• From a lawyer: "When is my obligation to my client overridden by my obligation to society?"

  • From an architect-engineer working in a seismically active region: "What can a philosopher tell me about balancing my obligations to my client with my obligations to the eventual tenants of this building?"

  • And from the disaster policy-maker: "If public opinion and preference does not support disaster mitigation efforts that are in the public interest, how would a philosopher direct me to treat this dilemma?"

A responsible philosopher has remarkably little to say about any of these questions that is directly, explicitly normative and definitive.  He does not, because he lacks the factual competence to speak on these issues.  Why then should the philosopher be consulted on these matters?  Because the doctor, the legislator, the lawyer, the architect and the policy-maker may lack a background in conceptual analysis and moral assessment to arrive at an informed and critically astute answer.  Quite probably, however, through his practical professional experience, the practitioner has acquired excellent "moral intuitions," which might be improved and integrated thought critical reflection and clarification.20  And so, working in concert, with due respect for each other's professional knowledge and skills, the professional practitioner and the philosopher may examine these issues with a combined skill and insight that far exceeds the sum of their separate competences.

Accordingly, to questions such as the above, the philosopher might first say, "please inform me of the facts, concepts and theories that might bear upon this case," and "share with me your sense of the morally correct answer, and your justification for this belief."  After reflecting upon these answers to these queries, he then might say, "let me suggest some possible answers to these ethical questions, and let us together assess their adequacy.  Also let me acquaint you with some fundamental concepts which we in our profession have found to be valuable in facing such issues as these.  Finally, let me further suggest some methods of moral decision-making that have proven fruitful, and let me warn you of others which have not."

The philosopher's role in policy-making, then, is not to provide answers, but rather to facilitate the process which produces these answers, by asking relevant questions and assisting and assessing and criticizing the process of moral judgment and policy-making.



1.     A noteworthy exception are some of the Interdisciplinary Incentive Awards of the NSF/NEH EVIST Program ("Ethics and Values in Science and Technology"), among which is the author's present study of "Applied Seismology and Responsibilities to the Future." Philosophers have also received occasional support from the Office of Technology Assessment and the Office of Science and Technology Policy.  In addition several philosophical "policy centers" are beginning to enjoy recognition and support.  (See note 8, below).

2.    Burton, Kates and White, (Natural Hazards Research Working Paper No.  1, Institute of Behavioral Science, University of Colorado, 1968, pp 11-15).

3.    Prominent among those who have criticized the attempt at "value-free policy science" are Lawrence Tribe, Mark Sagoff, Alistair Maclntyre, and K.  S.  Shrader-Frechette.  See also numerous publications by the Hastings Center and the Center for Philosophy and Public Policy (University of Maryland).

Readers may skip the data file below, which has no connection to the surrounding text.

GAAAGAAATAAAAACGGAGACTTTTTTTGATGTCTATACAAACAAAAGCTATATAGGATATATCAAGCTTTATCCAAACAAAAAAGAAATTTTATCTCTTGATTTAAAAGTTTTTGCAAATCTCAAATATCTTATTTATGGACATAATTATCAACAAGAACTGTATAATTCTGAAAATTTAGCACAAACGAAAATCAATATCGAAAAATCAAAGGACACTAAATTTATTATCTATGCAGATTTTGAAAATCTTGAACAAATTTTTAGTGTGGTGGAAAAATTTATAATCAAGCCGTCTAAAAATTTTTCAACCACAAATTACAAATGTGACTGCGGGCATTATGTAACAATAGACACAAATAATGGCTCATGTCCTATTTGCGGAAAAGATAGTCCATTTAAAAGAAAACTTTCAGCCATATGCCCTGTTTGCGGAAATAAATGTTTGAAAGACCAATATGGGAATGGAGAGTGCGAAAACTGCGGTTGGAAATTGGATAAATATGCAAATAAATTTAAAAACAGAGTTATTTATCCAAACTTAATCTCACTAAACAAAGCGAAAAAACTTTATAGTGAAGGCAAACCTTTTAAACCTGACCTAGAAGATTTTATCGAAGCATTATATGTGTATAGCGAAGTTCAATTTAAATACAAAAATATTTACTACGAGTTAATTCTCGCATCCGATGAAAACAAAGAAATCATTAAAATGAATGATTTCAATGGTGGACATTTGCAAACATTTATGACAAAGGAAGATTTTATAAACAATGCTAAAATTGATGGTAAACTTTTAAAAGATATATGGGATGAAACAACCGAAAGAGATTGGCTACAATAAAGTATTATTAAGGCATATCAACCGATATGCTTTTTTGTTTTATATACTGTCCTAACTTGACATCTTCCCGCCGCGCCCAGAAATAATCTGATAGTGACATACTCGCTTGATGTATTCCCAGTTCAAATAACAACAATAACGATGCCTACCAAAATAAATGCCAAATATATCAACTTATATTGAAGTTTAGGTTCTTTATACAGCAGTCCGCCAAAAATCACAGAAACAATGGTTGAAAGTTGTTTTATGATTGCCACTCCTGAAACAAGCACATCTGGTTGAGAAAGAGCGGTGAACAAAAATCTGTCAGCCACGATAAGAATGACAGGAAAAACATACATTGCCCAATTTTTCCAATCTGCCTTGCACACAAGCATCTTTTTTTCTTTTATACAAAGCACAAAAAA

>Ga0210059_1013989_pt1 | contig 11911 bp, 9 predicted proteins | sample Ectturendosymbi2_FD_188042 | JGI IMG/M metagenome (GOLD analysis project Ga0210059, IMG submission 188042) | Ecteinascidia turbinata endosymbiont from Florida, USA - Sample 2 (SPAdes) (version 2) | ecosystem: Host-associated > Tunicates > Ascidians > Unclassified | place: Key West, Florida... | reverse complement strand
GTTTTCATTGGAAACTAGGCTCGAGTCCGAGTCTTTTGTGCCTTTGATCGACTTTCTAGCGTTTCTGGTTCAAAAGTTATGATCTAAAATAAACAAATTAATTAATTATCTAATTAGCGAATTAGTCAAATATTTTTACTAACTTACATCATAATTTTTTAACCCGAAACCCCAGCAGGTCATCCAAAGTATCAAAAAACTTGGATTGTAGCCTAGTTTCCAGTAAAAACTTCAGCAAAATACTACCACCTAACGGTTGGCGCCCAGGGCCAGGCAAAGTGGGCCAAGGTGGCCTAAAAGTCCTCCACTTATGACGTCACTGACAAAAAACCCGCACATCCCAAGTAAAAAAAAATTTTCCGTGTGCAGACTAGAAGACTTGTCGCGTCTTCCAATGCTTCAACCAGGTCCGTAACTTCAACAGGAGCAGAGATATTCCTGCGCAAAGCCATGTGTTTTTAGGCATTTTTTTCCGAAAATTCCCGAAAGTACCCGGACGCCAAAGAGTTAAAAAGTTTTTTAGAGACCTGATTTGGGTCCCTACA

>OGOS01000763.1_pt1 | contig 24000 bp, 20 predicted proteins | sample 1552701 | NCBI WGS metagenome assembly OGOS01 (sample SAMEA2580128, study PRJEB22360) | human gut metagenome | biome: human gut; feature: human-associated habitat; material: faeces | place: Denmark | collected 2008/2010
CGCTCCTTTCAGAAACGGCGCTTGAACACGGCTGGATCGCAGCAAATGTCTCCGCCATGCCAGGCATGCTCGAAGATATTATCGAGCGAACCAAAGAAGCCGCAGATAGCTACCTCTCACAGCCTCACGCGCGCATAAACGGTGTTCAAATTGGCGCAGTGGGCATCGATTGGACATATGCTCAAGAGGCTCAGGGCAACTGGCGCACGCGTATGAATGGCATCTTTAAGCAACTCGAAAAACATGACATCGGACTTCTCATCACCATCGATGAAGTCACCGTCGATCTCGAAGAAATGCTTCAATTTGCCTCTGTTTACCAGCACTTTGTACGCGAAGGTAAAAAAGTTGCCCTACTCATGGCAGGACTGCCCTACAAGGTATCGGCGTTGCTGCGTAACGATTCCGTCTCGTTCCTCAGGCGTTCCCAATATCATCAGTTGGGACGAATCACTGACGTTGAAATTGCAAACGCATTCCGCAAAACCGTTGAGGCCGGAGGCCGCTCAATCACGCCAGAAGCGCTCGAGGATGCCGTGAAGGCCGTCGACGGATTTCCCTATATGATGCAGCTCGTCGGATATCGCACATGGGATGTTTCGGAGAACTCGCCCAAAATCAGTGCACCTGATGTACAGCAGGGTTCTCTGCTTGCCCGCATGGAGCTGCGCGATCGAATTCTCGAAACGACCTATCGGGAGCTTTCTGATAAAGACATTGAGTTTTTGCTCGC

4.    This point is argued by numerous philosophers and many scientists.  See in particular, K.  S.  Shrader-Frechette, Science Policy, Ethics, and Economic Methodology, (Boston: Reidel, 1985), Chapter 3.  Also, J.  Bronowski, Science and Human Values, (New York: Harper and Row, 1965).

5.    B.  F.  Skinner, Beyond Freedom and Dignity, New York: Alfred A.  Knopf, 1971, p.  104.

6.    This brief and seemingly dogmatic paragraph leads us to the edge of the abyss of modern metaethics -- particularly, the question of "the naturalistic fallacy." We will draw back from that abyss, lest the topic and purpose of this paper be lost by such a digression.  Suffice to say that some philosophers believe that the gap between "is statements" and "ought statements" can be bridged.  None, however, would suggest that this is a simple enterprise, and all would be appalled at how carelessly and casually many "policy positivists" walk past this deep and perplexing philosophical problem.  One of the best introductions to the "is-ought problem" is William Frankena's Ethics, (Second Edition), Englewood Cliffs, NJ: Prentice-Hall, 1973, Chapter 6.  See also my "Are Science and Scholarship "Value Neutral?," and "Can the Environmentalist Escape Philosophy?,"  this site.

7.    Loren R.  Graham, "The Multiple Connections Between Science and Ethics," The Hastings Center Report, June 1979, p.  38.  See also Shrader-Frechette, op.  cit., p.  87, Cf.  note 4, above.

8.     The following come immediately to mind: The Institute for Behavioral Science, and the Center for the Study of Values and Social Policy, at the University of Colorado; the Social Philosophy and Policy Center, at Bowling Green State University in Ohio; the Center for Philosophy and Public Policy, at the University of Maryland; The Center for the Study of Ethics in the Professions, at the Illinois Institute of Technology; The Hastings Center.

9.     "Discounting the future" is much more than a simple matter of "descriptive economics." Some of the deep ethical issues involved "discounting" are expertly analyzed by Derek Parfit in his book, Reasons and Persons, New York: Oxford University Press, 1984, pp.  480-6.